Substance abuse starts earlier in teens


Studies show that drug usage in teenagers is increasing while the average age of users are decreasing. Many factors come into play as to an explanation as to why this may be happening.

A very close friend of mine would always talk about why he would vape and drink alcohol. He said that he wanted to fit in with popular people in school and that he would often use these substances to forget about family problems and mental health. He was only 14 years old. It’s completely undeniable that teenagers are consuming alcohol, smoking, vaping and abusing other substances at significantly earlier ages than in the past.

The National Survey on Drug Use and Health shows that many children are already using drugs at the age of 12 and 13, with some starting at even younger ages. Very early substance abuse mostly consists of abusing alcohol, marijuana, tobacco, inhalants and prescription drugs.

Sophomore Henry Frieman of Holmdel noticed that has been starting earlier.

“When we were exposed to it, people started vaping in eighth grade; my sister’s in seventh grade and they started last year in sixth grade,” Frieman said. “People are starting younger and younger, and it’s continuing to spread. I feel like there needs to be something done about it.”

According to the National Institute on Drug Abuse, 12.9% of students used illicit drugs in eighth grade in 2017. By 2020, that percentage has already risen to 15.6%. Also, in 2020, 16.6% of eighth graders vaped and 20.5% drank alcohol.

In middle school and high school, there tends to be a lot of societal pressure to fit in because adolescents develop a strong desire to be liked by their peers. This causes many students to do things they wouldn’t necessarily do otherwise. Children at the age of 12 are usually very naive and don’t understand the consequences of their actions, ignoring every warning that comes their way. More often than not, this will produce situations where students will end up abusing a substance due to peer pressure.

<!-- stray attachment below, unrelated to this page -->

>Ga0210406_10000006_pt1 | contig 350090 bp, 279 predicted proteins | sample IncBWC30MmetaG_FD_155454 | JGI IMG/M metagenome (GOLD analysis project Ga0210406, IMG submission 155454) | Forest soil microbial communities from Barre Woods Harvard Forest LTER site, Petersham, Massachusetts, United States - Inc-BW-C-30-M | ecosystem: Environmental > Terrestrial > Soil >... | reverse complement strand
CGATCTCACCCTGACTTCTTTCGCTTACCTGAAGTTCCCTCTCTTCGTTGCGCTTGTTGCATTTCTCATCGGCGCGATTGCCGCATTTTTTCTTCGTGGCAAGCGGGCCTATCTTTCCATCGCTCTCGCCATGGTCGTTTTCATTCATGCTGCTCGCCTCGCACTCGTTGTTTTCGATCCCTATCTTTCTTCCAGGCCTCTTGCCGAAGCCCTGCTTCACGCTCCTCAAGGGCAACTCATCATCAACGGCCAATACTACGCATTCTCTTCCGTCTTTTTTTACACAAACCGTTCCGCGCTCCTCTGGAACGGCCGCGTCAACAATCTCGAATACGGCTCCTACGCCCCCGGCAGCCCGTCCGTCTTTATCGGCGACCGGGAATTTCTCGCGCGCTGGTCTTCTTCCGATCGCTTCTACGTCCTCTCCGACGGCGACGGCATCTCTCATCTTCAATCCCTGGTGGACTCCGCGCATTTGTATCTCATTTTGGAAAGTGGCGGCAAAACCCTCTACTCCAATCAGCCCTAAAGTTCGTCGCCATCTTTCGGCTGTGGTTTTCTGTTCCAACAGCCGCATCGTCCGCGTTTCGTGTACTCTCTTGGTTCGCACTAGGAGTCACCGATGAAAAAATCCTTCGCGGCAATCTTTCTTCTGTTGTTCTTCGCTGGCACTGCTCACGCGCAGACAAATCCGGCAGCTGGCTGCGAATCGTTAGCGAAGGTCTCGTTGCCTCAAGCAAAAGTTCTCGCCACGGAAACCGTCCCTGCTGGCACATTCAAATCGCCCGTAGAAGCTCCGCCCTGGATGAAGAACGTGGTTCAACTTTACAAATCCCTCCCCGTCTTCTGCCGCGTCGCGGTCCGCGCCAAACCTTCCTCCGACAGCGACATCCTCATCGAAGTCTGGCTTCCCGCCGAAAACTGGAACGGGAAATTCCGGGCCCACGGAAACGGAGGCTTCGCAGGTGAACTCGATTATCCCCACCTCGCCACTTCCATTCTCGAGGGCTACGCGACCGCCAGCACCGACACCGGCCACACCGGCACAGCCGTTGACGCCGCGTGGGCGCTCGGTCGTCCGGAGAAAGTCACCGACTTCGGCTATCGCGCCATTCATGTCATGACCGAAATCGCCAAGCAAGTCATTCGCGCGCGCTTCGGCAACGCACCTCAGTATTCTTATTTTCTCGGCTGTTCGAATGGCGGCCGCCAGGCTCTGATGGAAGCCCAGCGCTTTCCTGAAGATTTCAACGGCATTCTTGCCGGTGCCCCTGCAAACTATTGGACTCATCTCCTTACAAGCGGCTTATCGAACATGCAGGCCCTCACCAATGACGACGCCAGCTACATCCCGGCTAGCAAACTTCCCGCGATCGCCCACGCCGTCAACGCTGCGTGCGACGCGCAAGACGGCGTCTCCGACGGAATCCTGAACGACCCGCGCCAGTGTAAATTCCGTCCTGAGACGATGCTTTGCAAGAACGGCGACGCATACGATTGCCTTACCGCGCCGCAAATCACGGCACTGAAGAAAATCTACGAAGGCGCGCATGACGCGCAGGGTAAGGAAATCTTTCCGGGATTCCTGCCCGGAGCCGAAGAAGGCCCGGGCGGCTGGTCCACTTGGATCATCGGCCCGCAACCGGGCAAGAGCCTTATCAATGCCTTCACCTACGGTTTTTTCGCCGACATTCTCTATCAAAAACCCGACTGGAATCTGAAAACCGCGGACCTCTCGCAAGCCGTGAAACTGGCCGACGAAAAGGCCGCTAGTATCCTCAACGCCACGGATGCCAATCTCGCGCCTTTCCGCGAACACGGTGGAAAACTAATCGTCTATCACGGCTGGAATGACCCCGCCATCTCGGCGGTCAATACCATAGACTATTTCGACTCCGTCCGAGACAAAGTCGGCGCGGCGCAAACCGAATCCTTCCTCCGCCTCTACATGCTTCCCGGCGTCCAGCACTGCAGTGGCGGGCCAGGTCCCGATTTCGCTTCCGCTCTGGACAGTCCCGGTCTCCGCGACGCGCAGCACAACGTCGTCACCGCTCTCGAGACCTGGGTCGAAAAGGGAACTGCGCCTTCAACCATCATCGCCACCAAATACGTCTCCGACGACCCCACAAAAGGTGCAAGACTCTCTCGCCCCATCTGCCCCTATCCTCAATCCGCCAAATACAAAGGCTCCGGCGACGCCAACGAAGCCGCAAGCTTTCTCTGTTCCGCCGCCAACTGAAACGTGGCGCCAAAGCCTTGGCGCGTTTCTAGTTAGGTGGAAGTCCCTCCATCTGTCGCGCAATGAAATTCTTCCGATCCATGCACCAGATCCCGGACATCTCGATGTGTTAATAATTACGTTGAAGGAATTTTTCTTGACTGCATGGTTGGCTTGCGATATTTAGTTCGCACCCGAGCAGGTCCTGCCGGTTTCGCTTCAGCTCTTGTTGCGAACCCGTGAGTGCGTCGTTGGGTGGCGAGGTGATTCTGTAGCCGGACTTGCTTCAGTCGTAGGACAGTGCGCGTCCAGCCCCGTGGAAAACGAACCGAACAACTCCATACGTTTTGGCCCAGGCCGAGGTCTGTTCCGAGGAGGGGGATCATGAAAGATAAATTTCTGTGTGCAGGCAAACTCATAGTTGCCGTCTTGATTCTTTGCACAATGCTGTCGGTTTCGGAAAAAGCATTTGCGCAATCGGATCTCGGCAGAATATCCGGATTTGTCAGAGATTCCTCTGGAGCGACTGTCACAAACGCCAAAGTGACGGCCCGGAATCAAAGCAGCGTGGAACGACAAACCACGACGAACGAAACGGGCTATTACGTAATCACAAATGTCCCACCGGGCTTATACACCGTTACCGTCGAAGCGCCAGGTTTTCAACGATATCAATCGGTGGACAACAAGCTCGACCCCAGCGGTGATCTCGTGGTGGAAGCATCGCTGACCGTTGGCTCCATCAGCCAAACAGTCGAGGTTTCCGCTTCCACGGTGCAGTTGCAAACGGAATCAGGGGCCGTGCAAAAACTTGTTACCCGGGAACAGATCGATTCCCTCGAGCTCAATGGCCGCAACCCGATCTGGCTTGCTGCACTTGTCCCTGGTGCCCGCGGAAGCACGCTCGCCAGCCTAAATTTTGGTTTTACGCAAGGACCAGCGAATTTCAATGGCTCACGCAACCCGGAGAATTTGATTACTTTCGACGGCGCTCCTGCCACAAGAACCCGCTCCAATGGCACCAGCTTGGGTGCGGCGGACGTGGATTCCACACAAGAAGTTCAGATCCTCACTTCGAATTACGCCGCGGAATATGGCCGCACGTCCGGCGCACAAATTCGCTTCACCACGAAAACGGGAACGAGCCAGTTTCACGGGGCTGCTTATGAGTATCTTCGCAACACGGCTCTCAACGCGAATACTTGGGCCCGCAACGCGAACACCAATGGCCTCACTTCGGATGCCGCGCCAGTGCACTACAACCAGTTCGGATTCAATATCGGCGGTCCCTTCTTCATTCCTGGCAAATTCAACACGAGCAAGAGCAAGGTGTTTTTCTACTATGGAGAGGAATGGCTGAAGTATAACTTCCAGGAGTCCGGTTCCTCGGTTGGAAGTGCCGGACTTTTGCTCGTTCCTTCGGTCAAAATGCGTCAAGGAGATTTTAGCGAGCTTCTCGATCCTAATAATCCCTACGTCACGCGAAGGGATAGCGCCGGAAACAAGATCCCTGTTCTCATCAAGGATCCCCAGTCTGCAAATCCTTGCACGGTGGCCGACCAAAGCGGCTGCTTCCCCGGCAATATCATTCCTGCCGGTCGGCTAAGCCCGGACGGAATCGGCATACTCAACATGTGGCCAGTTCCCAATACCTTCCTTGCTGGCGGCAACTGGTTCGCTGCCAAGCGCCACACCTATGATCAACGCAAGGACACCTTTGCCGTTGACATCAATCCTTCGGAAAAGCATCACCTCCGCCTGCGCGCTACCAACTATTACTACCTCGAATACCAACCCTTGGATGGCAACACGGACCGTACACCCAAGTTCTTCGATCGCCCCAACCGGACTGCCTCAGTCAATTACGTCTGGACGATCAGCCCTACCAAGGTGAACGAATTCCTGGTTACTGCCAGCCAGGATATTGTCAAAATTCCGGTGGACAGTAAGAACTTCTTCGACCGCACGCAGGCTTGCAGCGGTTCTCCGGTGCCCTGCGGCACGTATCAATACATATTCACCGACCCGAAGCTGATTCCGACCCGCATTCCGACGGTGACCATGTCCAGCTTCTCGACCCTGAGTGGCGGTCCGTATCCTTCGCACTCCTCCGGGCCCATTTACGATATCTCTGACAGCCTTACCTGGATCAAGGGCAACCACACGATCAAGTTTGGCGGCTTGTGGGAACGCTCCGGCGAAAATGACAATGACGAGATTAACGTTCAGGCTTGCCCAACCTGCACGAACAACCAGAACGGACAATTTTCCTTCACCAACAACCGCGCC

Stress is another reason why alcohol and drug use has become so common in younger ages. Many students are constantly under pressure, whether it be through school, their peers, mental health or their family. Oftentimes these students don’t have an outlet, and they turn to substance abuse as a way to deal with their problems. If a student doesn’t have a trusted adult to go to or a healthy way to relieve their stress, they see alcohol and drugs as an escape. While some people will recognize the long-term effects of this behavior, teens in middle school and high school might not.

Marijuana can significantly decrease the reactivity of dopamine in the brain, leading frequent users struggling to find happiness.

Sophomore Joseph Wicke of Freehold said that legalizing marijuana could mask its dangers.

“I’m not suggesting that marijuana shouldn’t be legalized,” Wicke said. “But I feel like legalizing it sets a precedent where it’s like, ‘Oh yeah, it’s like alcohol, I can have it at a young age and I’ll be fine,’ even though it’s really meant for people 25 and up.”

Many who abuse substances at a young age end up using them later in life as well, some beginning to use stronger drugs and develop more severe addictions. Data from the National Epidemiological Study of Alcohol Use and Related Disorders found that people who consumed marijuana were more likely to develop an alcohol use disorder within three years compared to those who didn’t.

The use of drugs, alcohol and other substances is undoubtedly starting earlier in teenagers. More needs to be done about the education of the dangers of drugs, peer pressure and the mental health of students so that people can be informed and the lives of young people can be protected.